The Proteas head into the Champions Trophy with only one competent death-bowling option in Kagiso Rabada.
How do South Africa go about addressing their death-bowling problems? The team appeared to provide a solution in the third ODI against England at Lord’s on Monday.
AB de Villiers won the toss and asked England to bat. Thereafter, Rabada and Wayne Parnell claimed six wickets between them in the space of five overs. England’s innings was done and dusted before the end of the 32nd over, and so South Africa weren’t required to bowl at the death.
Problem solved, right? A winning formula, right?
The Proteas have won 15 of their last 19 ODI matches. On six occasions – including the match at Lord’s – South Africa have dismissed the opposition inside 40 overs. On all six of those occasions they have gone on to win.
That said, the chances are that the Proteas will be asked to perform in a 100-over humdinger sooner rather than later. Indeed, one would expect the upcoming Champions Trophy to serve up such contests more often than not, especially in the knockout stages.
Which brings us to the biggest question: are the Proteas prepared for such a challenge?
South Africa may bat deep, and they may possess some of the best finishers on the planet, but their death-bowling stocks are woefully thin. This much was evident when they leaked 102 runs in the last 10 overs at Headingley recently, and when they conceded 111 during the same period at the Rose Bowl.
Rabada is going to be a key player for the Proteas at the Champions Trophy. He should take heart from that four-wicket performance with the new ball at Lord’s. He should be confident of his ability with the old ball following a string of consistent showings over a period of 19 games.
Rabada has been De Villiers’s go-to man at the death of an innings. The statistics confirm that the 22-year-old has been used more than any other South African bowler at the death since the beginning of the 2016-17 season. Rabada has limited the opposition to 7.13 runs per over and has taken more wickets than any other South African bowler during this period.
So why do the Proteas have such a problem at the death when they possess an excellent death-bowling exponent in Rabada? Evidently, the other players in the attack don’t boast the same experience or ability to perform under pressure.
Imran Tahir has operated for one- or two-over spells during this period and has gone for 8.20 runs per over – which isn’t too bad given that batsmen usually target the slower bowlers at this time. Other death-bowling regulars like Chris Morris (8.75) and Andile Phehlukwayo (9.26) have been more expensive.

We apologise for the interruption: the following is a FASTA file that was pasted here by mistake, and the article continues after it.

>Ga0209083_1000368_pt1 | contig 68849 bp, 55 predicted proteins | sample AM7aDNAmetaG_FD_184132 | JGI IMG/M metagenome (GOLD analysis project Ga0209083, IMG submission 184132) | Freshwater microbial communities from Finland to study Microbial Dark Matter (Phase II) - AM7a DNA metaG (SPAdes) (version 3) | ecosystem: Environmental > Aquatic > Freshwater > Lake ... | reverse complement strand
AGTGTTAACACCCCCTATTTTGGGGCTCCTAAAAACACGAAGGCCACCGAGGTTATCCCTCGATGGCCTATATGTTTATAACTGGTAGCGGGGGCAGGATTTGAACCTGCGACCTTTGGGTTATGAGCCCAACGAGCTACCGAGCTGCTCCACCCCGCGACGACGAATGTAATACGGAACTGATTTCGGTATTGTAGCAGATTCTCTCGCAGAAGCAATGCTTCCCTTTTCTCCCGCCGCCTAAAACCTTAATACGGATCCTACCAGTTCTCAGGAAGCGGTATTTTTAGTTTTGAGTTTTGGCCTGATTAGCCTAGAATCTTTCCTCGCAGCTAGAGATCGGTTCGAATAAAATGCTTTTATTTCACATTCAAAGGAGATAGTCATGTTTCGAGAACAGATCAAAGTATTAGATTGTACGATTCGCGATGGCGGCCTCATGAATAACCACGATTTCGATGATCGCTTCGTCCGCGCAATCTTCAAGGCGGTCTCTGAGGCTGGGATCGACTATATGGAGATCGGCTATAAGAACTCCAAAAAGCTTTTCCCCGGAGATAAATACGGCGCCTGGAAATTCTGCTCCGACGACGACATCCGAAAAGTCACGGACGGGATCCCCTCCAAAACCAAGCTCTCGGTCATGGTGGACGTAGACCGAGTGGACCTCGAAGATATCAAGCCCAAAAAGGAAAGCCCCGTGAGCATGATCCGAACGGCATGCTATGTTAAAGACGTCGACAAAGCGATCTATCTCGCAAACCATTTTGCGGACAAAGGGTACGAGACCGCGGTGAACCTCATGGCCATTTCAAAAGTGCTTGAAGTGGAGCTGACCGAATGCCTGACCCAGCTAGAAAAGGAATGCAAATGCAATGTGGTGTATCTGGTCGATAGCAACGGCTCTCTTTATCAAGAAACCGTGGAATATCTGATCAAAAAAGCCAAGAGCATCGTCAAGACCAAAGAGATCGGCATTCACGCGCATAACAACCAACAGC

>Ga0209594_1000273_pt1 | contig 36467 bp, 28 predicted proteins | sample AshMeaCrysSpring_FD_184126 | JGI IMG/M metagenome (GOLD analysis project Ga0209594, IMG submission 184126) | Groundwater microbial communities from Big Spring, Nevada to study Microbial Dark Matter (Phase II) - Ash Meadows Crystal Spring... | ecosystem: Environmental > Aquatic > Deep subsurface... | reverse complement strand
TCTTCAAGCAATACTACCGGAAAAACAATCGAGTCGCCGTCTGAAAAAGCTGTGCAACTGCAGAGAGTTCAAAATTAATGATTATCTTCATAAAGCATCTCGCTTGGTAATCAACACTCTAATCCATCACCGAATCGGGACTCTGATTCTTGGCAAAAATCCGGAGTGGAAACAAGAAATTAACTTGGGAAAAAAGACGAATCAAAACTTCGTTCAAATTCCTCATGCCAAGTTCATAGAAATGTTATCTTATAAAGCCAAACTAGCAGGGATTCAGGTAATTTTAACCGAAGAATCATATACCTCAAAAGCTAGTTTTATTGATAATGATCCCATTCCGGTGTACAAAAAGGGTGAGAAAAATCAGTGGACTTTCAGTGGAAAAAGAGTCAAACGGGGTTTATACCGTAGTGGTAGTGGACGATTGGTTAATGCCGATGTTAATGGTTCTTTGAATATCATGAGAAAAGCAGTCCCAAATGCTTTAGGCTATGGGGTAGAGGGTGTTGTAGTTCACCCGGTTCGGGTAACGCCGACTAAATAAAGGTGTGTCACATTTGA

Those averages, however, represent the performances across South Africa’s last 19 matches. They include all the performances against Sri Lanka and Australia.
More should be read into the Proteas’ recent showings against New Zealand and England. South Africa were tested over the course of the five-game series in New Zealand, yet still managed to win 3-2. They went down 2-1 in the recent series in England.
The statistics across these six games make for interesting reading. The numbers confirm that Rabada has performed better in these high pressure games than in the ‘less competitive’ clashes which preceded them. Rabada averaged seven runs per over at the death, and took more wickets than any other South Africa bowler.
Meanwhile, the stats show how Morris (10.66) and Phehlukwayo (11.33) have been ineffective against the better batting lineups of New Zealand and England. Tahir (9.88) and another death-bowling regular in Parnell (9.80) have also come in for some punishment against the Kiwis and English. Dwaine Pretorius, who is still new to ODI cricket, has averaged eight runs per over across three one-over spells.
South Africa’s opponents batted deep in six of those eight matches. Across those games, the Proteas bowling attack went for an average of 9.86 runs per over (in the final 10 overs of the innings). The struggle to take wickets during this period was a big part of the problem. Rabada claimed three of South Africa’s seven death wickets across the matches against New Zealand and England.
Veteran bowler Dale Steyn has been ruled out of the Champions Trophy due to injury. The Proteas will certainly miss his contributions at the death. Prior to breaking down during the 2016-17 season, Steyn was thrown the ball at the death on three occasions. He took five wickets in total and went for just 7.41 runs per over.
Who will partner Rabada at the death when the game is taken deep in the coming weeks? Recent performances suggest that the Proteas have no quality alternatives. Perhaps De Villiers will ask his senior bowler, Morné Morkel to do a job in the latter overs. It would be a gamble, though, as Morkel has played just one ODI in the past 11 months.
The Proteas possess a formidable batting lineup, but batting alone won’t win them the Champions Trophy. As seen in the recent series against New Zealand and England, the extra 30 to 50 runs leaked by an inferior bowling unit at the death can influence the outcome of a match.
Photo: Anthony Au-Yeung/Getty Images